I was also lucky to take several other English courses with demanding professors: “The Neo-Classical Period” with Blair, “Forms of English Poetry to 1700” with Broderick, “Modern Drama” with Babcock, “Pre-Shakespearean Theater” with Slover, and “Literary Theory” with Marx. In this last course I received a compliment on a paper that had an impact way beyond its immediate relevance. “You write with an engaging clarity of thought,” Marx wrote. That single sentence was the only comment on the paper, that and a grade. I doubt Professor Marx had any idea that this compliment would stay with me the rest of my life. It seemed to go beyond a comment about my writing to validate something in me – that all the hard work and focus on papers was just what I should have been doing all along, and that with patience and effort I could be successful. It was and remains a precious gift.

In my senior year I took two seminars, one in the fall on Samuel Johnson with Knight and the other in the spring on King Lear with Bluestone. In the latter we went through the play line by line, supplemented with a constant flow of criticism. Five of us met once a week late in the day for three hours that would often extend into the night; on holidays we would meet for most of the day. I was acutely uncomfortable throughout. Max unnerved me, as he did many others. Whenever I got a hold of a thought, he’d challenge it. “Have you considered this?” he’d say and mention a critic who disagreed with what I had just said. I was kept off balance, so spoke infrequently. I felt I had regressed, returned to the timid freshman I had been, but as I got used to the badgering and grew more engaged with the play, I regained some confidence.

Then in late April we learned of the extension of the war into Cambodia, and on May 4th National Guardsmen killed four students at Kent State. Shortly afterwards there was a silent march from Boston to Cambridge along Memorial Drive. All you could hear was the shuffle of feet and the distant noise of the city. The next day, May 9th, UMass Boston went out on strike, as did more than 400 colleges and universities across the country. Classes still met, but we weren’t penalized for not attending. Professor Bluestone met with us individually about our final papers, and just before graduation we gathered at a student’s apartment for a potluck dinner.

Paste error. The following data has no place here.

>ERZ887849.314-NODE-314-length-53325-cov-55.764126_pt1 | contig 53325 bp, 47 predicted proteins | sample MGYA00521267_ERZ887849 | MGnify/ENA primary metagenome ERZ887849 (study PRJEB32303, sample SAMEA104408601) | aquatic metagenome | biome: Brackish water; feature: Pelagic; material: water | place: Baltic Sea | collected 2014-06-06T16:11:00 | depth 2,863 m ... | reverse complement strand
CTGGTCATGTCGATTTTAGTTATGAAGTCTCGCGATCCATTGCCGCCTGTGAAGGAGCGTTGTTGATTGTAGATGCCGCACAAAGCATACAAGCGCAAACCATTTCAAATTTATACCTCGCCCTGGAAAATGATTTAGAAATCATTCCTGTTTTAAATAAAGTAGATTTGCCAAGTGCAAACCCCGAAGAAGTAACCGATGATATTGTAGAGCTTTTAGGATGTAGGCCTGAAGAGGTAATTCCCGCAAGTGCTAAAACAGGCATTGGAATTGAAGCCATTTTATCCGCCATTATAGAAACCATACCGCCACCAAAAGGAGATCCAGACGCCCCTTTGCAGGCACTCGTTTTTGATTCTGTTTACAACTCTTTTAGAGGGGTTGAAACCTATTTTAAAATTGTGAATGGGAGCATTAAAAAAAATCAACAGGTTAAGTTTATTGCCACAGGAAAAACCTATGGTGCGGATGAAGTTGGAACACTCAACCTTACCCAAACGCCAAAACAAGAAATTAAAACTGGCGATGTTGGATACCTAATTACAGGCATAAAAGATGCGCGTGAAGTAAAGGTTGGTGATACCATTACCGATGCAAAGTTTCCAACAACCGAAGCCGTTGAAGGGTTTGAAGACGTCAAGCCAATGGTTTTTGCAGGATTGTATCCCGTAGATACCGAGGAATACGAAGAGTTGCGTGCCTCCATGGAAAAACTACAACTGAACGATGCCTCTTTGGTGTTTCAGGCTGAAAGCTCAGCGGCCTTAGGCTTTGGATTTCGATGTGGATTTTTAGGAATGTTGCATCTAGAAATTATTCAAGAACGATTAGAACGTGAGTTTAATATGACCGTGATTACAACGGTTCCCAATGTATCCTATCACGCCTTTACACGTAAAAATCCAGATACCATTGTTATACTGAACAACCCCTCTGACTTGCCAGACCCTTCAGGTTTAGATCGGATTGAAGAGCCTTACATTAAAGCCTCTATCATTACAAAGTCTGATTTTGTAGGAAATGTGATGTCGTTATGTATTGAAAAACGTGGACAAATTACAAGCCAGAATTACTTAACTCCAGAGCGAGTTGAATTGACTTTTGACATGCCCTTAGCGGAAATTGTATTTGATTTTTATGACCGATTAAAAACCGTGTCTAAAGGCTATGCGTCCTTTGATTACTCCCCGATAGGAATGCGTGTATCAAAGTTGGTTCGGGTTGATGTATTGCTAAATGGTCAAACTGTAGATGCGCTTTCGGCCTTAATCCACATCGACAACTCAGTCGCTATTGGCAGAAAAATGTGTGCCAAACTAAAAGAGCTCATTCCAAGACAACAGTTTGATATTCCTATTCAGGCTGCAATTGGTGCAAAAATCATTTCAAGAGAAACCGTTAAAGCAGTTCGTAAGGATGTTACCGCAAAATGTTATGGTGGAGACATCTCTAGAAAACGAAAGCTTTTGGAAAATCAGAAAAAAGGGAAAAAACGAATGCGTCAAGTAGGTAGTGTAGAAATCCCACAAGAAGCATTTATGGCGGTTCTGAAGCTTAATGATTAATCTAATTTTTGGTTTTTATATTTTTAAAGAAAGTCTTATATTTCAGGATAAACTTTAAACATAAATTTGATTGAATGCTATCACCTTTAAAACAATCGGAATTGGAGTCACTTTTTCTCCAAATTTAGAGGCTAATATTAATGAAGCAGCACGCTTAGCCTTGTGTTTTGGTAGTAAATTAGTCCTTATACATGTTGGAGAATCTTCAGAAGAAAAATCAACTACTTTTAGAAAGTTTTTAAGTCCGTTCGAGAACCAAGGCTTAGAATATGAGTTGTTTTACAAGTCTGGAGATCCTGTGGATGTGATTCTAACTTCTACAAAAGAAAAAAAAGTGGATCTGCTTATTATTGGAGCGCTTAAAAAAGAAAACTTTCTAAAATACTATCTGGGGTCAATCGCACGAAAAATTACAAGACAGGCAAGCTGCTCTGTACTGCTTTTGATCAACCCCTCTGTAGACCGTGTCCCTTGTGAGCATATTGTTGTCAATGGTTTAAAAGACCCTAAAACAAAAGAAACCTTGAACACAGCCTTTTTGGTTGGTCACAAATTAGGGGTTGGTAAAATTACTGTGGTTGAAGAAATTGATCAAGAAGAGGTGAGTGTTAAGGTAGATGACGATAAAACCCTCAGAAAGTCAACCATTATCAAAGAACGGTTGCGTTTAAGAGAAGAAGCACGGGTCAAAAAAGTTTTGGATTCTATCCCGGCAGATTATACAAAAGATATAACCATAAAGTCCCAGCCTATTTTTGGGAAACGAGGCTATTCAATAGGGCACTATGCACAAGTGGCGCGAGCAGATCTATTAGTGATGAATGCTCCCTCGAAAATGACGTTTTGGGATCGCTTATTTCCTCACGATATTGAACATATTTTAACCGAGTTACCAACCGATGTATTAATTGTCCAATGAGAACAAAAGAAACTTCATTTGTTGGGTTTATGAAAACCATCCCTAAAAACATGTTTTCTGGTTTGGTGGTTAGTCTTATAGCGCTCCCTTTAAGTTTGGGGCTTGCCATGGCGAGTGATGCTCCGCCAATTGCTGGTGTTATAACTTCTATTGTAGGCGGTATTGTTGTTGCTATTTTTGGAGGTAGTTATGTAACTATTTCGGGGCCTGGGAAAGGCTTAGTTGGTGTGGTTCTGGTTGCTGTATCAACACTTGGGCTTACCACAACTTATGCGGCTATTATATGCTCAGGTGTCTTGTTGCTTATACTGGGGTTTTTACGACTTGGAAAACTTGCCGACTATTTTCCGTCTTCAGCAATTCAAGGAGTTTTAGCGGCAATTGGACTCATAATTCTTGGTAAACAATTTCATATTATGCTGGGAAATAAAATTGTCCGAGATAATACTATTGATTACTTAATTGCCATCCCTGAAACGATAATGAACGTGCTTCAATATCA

The result of four years at UMass Boston: a sort of patchwork education. In retrospect I wish I’d been better able to take advantage of the opportunity given me. I got good grades but skimmed over much of the content of courses. To this day I regret not having acquired a stronger foundation in history, philosophy, and politics, as well as having mastered a foreign language – the stuff of a liberal education. I might have gotten a fuller education in a less troubled time and if the breakup of my marriage hadn’t been so fraught, but I doubt it. With my deliberate mind and poor memory, I would have struggled whenever I went to college. But the education I got in those four years proved to be enough, and it made all the difference. I’d acquired the skills and knowledge needed for the profession I was most suited for – high school English teaching – and was able to pass on some of the understanding and richness of literature that my professors had given me.

It was a gritty four years at the intersection of four busy streets in makeshift buildings far from the tranquil seaside site of the present campus, but it sufficed. I even grew to like the city grime and noisy traffic. It was authentic at a time when reality rubbed hard against the skin. And we had what we needed – professors who were dedicated teachers. Their commitment to us, often undeserved, was generous beyond measure, and my gratitude to them is immense.